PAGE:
In the Brooklyn Rail, John Ganz reviews Terry R. Myers, ed., Painting.
At Open Letters Monthly, John Cotter on Chris Kraus, Where Art Belongs.
On May 11th in Houston, a lecture by João Ribas: “The Belated Owl – Curating and the Contemporary.”
On May 11th at the Städelschule, a talk by Juliane Rebentisch: “Participation in Art: 10 Theses.”
On May 11th to 14th in Brussels, a conference: “French Theory : réception dans les arts visuels aux États-Unis entre 1965 et 1995.”
A call for papers for the 10th International Conference of the Nordic Society for Intermedial Studies (NorSIS), on 26-28 October 2011 in Trondheim: Media Acts. Keynote speakers include Jacques Rancière and James Elkins.
On May 9th at Stanford, a lecture by Richard Meyer: “Quarantined: Alice Austen and the Secret History of American Art.”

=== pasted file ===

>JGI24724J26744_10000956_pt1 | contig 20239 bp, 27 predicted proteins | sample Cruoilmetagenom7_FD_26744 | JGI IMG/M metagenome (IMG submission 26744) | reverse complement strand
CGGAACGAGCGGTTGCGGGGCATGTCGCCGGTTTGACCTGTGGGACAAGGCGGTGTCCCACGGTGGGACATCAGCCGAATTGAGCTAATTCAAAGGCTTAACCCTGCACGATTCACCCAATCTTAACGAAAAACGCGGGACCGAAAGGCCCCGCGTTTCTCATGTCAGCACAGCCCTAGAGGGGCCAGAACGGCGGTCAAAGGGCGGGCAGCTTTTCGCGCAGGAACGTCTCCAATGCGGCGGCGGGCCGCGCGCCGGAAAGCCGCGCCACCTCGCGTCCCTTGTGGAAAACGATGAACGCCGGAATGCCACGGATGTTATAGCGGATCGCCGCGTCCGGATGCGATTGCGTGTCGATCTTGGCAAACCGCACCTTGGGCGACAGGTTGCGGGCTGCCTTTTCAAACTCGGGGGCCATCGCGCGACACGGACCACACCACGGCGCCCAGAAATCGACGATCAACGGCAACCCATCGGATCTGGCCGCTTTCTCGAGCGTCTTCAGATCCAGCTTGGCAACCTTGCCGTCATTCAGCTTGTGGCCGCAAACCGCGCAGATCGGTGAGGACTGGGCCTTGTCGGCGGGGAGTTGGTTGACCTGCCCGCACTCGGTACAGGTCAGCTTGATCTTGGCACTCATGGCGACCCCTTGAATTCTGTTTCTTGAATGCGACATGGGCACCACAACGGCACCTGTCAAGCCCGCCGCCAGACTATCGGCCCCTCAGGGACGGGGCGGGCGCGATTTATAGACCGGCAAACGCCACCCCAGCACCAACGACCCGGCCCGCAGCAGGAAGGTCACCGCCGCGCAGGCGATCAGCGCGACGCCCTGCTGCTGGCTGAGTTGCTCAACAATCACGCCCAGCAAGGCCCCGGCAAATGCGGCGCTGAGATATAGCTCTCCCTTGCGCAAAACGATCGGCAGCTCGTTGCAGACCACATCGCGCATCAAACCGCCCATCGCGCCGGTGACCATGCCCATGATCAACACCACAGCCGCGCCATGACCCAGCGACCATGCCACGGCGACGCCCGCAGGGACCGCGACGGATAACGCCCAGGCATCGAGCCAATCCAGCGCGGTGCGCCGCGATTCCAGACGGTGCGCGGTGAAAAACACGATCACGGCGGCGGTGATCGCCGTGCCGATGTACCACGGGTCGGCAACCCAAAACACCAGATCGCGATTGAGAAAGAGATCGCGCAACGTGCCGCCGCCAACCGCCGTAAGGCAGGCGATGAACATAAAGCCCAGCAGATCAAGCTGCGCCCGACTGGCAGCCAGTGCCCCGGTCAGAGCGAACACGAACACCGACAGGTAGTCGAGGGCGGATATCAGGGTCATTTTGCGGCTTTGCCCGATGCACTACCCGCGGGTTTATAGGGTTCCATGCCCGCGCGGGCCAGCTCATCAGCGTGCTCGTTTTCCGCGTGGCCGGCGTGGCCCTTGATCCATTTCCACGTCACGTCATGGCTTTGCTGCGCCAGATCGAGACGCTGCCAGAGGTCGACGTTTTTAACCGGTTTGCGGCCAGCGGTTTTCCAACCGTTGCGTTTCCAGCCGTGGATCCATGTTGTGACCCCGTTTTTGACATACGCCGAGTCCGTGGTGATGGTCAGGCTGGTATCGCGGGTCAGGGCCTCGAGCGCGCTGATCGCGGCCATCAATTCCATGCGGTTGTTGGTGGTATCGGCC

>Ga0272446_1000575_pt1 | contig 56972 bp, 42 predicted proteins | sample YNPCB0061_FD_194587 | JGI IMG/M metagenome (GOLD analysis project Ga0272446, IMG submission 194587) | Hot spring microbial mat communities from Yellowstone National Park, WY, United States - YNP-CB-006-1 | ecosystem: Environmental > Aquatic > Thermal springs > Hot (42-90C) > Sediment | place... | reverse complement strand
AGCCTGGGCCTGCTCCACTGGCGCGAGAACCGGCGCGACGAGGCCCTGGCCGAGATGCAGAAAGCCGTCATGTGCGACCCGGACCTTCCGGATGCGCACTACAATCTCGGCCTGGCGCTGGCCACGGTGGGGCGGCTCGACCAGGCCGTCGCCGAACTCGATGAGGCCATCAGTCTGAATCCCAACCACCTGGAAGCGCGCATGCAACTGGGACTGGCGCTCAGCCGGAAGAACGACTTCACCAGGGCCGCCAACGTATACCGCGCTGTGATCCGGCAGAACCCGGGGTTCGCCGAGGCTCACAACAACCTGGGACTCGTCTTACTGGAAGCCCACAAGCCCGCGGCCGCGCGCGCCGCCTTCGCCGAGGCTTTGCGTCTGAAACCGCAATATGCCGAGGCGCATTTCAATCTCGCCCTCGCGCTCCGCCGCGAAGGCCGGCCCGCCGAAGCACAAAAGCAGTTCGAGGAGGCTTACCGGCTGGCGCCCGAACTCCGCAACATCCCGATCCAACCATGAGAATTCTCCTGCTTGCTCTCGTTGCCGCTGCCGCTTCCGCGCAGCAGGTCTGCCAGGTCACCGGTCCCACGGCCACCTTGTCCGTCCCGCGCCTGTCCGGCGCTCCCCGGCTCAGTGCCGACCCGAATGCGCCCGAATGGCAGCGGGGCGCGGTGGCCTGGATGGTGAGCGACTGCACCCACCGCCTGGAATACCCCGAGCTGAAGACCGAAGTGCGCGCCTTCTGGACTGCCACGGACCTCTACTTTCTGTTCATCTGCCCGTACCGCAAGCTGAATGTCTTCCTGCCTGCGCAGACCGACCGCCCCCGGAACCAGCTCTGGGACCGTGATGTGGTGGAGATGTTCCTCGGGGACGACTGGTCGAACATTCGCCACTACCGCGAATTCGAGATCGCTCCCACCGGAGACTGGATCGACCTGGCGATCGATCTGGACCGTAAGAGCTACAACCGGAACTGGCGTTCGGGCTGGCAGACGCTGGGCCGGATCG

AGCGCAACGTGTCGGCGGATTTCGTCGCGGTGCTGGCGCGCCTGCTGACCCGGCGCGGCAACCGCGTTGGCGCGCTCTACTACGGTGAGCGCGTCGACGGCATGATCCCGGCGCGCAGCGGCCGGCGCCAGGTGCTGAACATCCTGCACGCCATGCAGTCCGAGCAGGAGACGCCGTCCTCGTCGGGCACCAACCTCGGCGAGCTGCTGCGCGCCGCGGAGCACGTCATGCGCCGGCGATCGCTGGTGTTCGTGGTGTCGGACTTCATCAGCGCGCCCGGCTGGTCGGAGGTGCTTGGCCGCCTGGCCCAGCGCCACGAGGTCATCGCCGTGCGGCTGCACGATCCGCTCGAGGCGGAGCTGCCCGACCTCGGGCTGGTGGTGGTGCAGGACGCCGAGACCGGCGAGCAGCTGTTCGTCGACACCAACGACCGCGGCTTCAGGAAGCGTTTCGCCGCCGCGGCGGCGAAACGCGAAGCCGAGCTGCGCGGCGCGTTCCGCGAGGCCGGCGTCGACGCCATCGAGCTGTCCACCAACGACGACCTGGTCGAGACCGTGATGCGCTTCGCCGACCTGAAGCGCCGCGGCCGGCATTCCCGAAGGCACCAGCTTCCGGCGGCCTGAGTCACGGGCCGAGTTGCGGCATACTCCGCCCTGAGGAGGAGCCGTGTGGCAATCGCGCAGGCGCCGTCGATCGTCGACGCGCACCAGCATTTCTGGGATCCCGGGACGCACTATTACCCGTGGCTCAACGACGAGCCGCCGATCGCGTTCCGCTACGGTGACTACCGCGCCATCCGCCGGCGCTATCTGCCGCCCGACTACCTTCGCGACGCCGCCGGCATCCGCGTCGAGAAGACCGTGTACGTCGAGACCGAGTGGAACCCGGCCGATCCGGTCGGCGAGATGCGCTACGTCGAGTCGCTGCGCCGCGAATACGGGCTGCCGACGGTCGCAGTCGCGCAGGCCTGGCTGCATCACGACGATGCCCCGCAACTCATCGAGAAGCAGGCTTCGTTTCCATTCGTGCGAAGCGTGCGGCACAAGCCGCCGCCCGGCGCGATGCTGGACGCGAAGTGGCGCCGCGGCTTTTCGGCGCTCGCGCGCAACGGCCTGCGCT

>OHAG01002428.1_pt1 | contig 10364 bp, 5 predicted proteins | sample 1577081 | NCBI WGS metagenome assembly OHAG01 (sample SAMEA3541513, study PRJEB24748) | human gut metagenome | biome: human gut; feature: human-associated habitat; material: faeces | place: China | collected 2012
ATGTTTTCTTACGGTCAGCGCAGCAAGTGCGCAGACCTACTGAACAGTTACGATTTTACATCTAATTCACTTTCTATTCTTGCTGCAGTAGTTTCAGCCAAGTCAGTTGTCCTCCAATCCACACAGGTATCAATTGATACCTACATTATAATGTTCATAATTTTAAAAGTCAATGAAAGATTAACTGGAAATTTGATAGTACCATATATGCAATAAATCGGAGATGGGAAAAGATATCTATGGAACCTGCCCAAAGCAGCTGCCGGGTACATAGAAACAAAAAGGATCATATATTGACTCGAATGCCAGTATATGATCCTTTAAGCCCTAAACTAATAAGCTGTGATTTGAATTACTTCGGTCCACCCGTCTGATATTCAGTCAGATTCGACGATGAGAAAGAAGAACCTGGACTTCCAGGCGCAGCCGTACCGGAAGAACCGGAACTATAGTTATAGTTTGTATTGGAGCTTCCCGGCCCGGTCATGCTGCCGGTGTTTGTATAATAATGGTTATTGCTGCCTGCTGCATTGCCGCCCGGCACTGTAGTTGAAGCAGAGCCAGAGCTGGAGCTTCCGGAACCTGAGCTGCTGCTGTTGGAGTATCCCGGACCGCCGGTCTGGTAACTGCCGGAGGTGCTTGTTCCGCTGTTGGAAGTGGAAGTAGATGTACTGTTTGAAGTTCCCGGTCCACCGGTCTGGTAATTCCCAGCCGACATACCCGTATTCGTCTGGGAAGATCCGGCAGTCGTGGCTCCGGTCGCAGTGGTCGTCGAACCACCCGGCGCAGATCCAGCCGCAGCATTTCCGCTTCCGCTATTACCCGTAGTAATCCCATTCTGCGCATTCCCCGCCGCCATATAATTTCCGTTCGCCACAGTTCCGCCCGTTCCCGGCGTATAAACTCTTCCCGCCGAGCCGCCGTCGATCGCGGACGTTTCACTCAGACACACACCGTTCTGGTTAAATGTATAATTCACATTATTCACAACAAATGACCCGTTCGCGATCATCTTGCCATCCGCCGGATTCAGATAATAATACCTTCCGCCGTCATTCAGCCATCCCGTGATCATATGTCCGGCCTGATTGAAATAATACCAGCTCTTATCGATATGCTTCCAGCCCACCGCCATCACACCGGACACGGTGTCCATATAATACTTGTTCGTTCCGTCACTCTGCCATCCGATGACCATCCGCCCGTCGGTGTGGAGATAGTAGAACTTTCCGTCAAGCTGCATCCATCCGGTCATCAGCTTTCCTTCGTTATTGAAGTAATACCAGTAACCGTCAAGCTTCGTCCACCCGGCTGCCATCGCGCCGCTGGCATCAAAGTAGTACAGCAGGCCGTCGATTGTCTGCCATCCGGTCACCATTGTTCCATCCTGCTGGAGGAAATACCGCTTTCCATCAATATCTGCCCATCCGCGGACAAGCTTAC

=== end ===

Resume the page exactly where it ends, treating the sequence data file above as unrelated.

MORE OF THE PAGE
On May 7th at Rachel Uffner gallery, Hilary Harnischfeger in conversation with Suzanne Hudson.
On May 7th at Participant Inc., “Witnessing Survival AIDS” includes talks by Julia Bryan-Wilson and David Deitcher.
Online at the Northwestern Art Review: Margaret Whitesides, “Race, Light and Visibility in Glenn Ligon’s Excerpt.”
On May 4th in Berlin, a lecture by Isabelle Graw: “Die Liebe zur Malerei. Genese eines Glaubenssystems.”
On May 3rd at the Hirshhorn, a lecture by Suzanne Hudson on Blinky Palermo.
Two events at Oxford (program; poster): On May 2nd, Thomas Struth on picture-making, and on May 5th, a symposium: “Do Pictures Contribute to Identity and Cultural Difference?” with Glenn D. Lowry, James Lingwood, Charlotte Cotton, Neil MacGregor, and Penelope Curtis.
On April 30th at the Staedelschule, a talk by Jan Verwoert: “Corruption. Care. Magic.”
Online at Africa South Art Initiative: Anitra Nettleton, “Modernist Primitivism and Indigenous Modernisms: Transnational Discourse and Local Art Histories.”